Quilcene Bay is currently closed to shellfish harvesting

Beach the latest in Jefferson County to be closed due to PSP

PORT TOWNSEND — Harmful algae blooms continue to shut down recreational shellfish harvesting in Jefferson County.

Test results received this week of shellfish samples taken from Quilcene Bay found elevated levels of the potentially lethal marine biotoxin that causes paralytic shellfish poisoning (PSP).

The spread is not a rare phenomenon, although “it is pretty late in the season to still be getting (algae) blooms,” said Michael Dawson, water quality manager for Jefferson County Public Health, on Tuesday. “Usually by October we’re starting to see blooms dissipate, but not this year.”

The state Department of Health has closed Quilcene Bay beaches for recreational shellfish harvest for all shellfish species.

The county Department of Public Health has placed danger signs at public access points warning people not to consume shellfish from this area.

Quilcene Bay is only the latest Jefferson County beach that has been closed due to PSP since the end of August.

In mid-September, Fort Flagler, Mystery Bay and Kilisut Harbor beaches were closed to recreational shellfish harvesting for all species.

The Mystery Bay sample result was 991 micrograms of toxin, which is more than 10 times above the action level of 80 micrograms, and the Fort Flagler sample was more than three times the action level, Dawson said then.

Oak Bay, Port Ludlow and Mats Mats Bay in East Jefferson were closed at the end of August to shellfish harvesting of butter and varnish clams because of the danger of PSP. Such clams can hold onto toxins for more than a year. Now those three areas are closed to all species of shellfish.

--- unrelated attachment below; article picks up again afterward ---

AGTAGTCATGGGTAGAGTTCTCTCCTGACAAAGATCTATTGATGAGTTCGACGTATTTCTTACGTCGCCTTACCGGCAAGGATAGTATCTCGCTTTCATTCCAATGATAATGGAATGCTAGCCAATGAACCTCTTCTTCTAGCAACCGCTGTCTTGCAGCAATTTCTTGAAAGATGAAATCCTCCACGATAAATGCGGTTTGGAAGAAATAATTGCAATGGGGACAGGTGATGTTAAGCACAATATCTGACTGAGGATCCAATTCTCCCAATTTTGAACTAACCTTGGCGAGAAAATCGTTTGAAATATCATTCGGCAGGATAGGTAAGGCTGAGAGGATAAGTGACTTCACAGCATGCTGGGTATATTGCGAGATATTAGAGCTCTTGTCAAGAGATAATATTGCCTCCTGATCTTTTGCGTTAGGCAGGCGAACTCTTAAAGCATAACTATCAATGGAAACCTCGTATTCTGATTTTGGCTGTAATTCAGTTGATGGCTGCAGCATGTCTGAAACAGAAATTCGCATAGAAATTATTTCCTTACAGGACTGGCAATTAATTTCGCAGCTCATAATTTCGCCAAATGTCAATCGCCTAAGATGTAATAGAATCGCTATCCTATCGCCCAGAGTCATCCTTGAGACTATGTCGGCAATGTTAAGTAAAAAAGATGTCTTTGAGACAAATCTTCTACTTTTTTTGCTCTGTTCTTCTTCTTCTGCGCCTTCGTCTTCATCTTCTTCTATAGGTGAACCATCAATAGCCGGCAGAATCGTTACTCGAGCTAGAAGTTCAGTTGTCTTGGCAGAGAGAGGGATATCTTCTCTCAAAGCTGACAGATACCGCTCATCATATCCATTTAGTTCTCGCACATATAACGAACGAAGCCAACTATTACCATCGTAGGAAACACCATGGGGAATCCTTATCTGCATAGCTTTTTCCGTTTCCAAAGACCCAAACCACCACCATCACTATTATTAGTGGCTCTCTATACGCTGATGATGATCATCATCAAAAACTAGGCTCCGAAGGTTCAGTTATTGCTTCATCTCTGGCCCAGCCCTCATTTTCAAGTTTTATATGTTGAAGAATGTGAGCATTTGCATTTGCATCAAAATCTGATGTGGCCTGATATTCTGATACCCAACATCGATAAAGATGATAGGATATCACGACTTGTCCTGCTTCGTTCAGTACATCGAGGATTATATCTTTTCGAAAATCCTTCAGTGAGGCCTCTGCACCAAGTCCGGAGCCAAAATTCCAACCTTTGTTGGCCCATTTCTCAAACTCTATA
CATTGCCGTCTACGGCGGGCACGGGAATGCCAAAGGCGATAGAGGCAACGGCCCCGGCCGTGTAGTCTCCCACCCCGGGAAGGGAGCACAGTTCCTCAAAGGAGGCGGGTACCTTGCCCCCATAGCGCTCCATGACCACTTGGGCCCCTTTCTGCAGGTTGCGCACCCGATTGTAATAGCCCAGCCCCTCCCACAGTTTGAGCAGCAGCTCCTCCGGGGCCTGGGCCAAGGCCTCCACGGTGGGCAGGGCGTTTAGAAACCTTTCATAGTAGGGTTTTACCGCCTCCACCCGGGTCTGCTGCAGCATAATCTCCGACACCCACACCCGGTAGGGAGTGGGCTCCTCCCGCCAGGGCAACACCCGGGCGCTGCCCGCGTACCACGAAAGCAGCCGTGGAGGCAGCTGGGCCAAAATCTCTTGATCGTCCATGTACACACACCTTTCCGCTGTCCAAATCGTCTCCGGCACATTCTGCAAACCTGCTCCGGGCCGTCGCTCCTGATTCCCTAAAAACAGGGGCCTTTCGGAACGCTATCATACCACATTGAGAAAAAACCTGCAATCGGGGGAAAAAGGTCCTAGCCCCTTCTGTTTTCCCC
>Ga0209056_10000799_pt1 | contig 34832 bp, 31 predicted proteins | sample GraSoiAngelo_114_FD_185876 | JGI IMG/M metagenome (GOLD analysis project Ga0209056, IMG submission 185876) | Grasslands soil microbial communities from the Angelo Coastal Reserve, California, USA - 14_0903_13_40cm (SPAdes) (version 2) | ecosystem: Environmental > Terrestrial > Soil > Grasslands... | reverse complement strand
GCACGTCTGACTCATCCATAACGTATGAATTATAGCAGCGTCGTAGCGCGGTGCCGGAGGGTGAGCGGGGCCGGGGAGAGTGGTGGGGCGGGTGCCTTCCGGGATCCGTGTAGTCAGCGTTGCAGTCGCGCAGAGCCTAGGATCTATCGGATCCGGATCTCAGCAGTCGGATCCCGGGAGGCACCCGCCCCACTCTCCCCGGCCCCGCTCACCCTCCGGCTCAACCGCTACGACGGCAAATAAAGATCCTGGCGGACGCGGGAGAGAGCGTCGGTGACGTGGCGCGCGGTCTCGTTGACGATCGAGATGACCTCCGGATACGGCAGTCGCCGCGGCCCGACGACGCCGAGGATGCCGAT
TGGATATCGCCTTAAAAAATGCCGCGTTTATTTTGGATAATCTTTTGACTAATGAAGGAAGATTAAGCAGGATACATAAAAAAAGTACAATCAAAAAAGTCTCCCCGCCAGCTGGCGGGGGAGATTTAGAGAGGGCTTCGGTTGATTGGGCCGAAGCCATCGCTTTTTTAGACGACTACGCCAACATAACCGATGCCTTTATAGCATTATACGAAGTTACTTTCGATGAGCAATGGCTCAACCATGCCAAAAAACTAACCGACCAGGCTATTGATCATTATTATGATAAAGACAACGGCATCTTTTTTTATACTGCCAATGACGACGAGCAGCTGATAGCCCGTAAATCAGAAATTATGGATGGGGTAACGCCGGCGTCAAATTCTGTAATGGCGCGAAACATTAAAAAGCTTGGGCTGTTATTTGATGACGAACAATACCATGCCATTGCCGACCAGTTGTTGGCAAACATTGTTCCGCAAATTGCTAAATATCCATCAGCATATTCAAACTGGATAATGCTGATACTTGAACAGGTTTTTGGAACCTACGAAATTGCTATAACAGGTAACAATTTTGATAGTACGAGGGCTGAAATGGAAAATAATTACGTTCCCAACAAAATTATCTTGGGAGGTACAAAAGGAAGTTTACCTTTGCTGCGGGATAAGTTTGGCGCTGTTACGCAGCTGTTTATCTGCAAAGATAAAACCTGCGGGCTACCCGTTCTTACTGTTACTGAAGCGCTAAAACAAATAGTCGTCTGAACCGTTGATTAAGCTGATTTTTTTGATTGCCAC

Discovery Bay and all Clallam County beaches on the Strait of Juan de Fuca also are closed to harvest of all species of shellfish.

Ocean beaches are closed for the season.

The closure extends to clams, oysters, mussels, scallops and other species of molluscan shellfish.

Crabs are not affected by the closure, Dawson said, noting that the winter crab season began on Saturday in many areas of the state.

Shellfish harvested commercially are tested for toxin prior to distribution and should be safe to eat.

Port Townsend Bay and the rest of Hood Canal outside of Quilcene Bay are clear for recreational harvesting, Dawson said.

Paralytic Shellfish Poisoning can be fatal for both humans and animals. Illness is caused by eating shellfish contaminated with toxins from the naturally occurring marine plankton Alexandrium.

Symptoms of PSP can appear within minutes or hours and usually begin with tingling lips and tongue, moving to the hands and feet, followed by difficulty breathing and paralysis.

Anyone experiencing any of these symptoms after consuming shellfish should contact a health care provider immediately. For extreme reactions, call 911.

The DOH Shellfish Safety Map has up-to-date information for recreational shellfish harvesting at www.doh.wa.gov/ShellfishSafety.htm.

Recreational harvesters can check state Fish and Wildlife regulations and seasons at wdfw.wa.gov/fishing/shellfish or the Shellfish Rule Change hotline 1-866-880-5431.

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